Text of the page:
Friday, June 22, 2012


For some reason, this topic is chasing me around the net today, so I thought I'd say a few words.

I was bullied as a child. I was bullied for needing to wear glasses (contacts were not even an option for me until very recently). I was bullied for being shy and socially awkward, for being smart and bookish. On top of that I didn't always follow gender norms.

I even remember being teased for refusing to perm my hair.

I was bullied from nursery school (kindergarten) until I got to college (where I was able to pick and choose who I associated with and finally escape it).

On top of that, I experienced what I call 'coach bullying' from a riding instructor. As so often happens with coach bullying, her behavior was enabled by parents - my father to this DAY believes it's okay to beat horses because their 'skins are so thick they don't really feel it' because she told him that to get him to encourage me to join in with the animal abuse. Coach bullying occurs in all sports and can be very serious - there's a fine line between a tough coach and a bully that is crossed too often.

Right now, we have an epidemic of bullying of GLBT youth, many of whom are driven to suicide. Bullying is serious. It can literally make children sick - bullied kids get migraines, upset stomachs and may even, in extreme cases, develop permanent mental problems.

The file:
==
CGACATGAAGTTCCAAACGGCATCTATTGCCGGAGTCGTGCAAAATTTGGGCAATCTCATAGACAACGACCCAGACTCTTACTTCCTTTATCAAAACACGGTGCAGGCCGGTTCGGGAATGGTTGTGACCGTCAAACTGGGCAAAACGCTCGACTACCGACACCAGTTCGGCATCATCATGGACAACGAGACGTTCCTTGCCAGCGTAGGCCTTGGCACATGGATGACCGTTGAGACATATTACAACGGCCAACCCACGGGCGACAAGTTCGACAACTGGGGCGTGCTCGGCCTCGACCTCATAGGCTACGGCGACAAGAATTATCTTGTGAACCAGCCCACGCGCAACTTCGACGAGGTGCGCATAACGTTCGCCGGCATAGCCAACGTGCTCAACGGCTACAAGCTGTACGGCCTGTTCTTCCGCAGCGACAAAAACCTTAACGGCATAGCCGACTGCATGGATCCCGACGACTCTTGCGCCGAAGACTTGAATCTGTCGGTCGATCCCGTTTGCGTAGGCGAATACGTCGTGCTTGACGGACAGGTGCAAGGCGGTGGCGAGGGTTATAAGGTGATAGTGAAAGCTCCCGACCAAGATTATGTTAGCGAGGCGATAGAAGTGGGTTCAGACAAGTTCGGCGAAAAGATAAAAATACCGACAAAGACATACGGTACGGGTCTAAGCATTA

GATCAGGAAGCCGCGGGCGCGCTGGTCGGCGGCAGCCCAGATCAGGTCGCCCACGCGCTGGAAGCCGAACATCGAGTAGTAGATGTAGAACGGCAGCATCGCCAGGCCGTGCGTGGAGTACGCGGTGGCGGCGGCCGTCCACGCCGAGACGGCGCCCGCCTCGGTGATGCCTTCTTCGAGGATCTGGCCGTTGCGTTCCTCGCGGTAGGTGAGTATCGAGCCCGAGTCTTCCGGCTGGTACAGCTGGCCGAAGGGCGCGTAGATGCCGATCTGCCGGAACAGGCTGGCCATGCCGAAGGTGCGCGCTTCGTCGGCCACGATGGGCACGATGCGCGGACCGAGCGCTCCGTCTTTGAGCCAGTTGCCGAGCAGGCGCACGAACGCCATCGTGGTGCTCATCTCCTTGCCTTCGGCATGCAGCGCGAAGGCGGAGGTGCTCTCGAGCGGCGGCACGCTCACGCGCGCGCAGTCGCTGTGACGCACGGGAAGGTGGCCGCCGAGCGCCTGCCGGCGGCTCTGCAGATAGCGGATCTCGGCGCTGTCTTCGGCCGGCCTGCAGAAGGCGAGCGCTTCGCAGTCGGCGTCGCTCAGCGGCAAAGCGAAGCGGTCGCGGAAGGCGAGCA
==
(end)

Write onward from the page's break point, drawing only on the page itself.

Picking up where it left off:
Adults can also be bullied - by supervisors, by coworkers, and one could argue that domestic violence is only a step away from bullying. (In fact, the school bully when I was in elementary school, who's ass I handed to him one day, was a victim of domestic violence and likely ended up a perpetrator of it).

And sometimes adults are bullied by kids, such as the now high profile case of the bus monitor who was verbally abused by students.

So. What can we do about it?

What made me think about this today is the American Junior Paint Horse Association forcing children to sign an anti-bullying agreement to get their show numbers. This is not likely to be an effective approach, although escorting bullies out of the show ring for 'unsportsmanlike behavior' very publicly might have an impact.

What can we do about it?

We can stop punishing the victims of bullying. We can stop sending the message of 'If you fight back, they walk away and you get suspended'.

We can stop, as parents, enabling the 'tough coach' who is doing nothing but scream at and belittle the young athletes.

We can work towards, as a society, making it not okay to be bigoted against anyone, regardless of the reasons.

None of that will stop bullying altogether, but...

We can help those kids. But passing out meaningless contracts isn't going to do it. Zero tolerance isn't going to do it, because it makes kids afraid to seek help.

And we have to stop thinking of bullying as just a normal thing, or just 'they said some mean things to you'. It's far more painful than that, and both victims and perpetrators are damaged by it.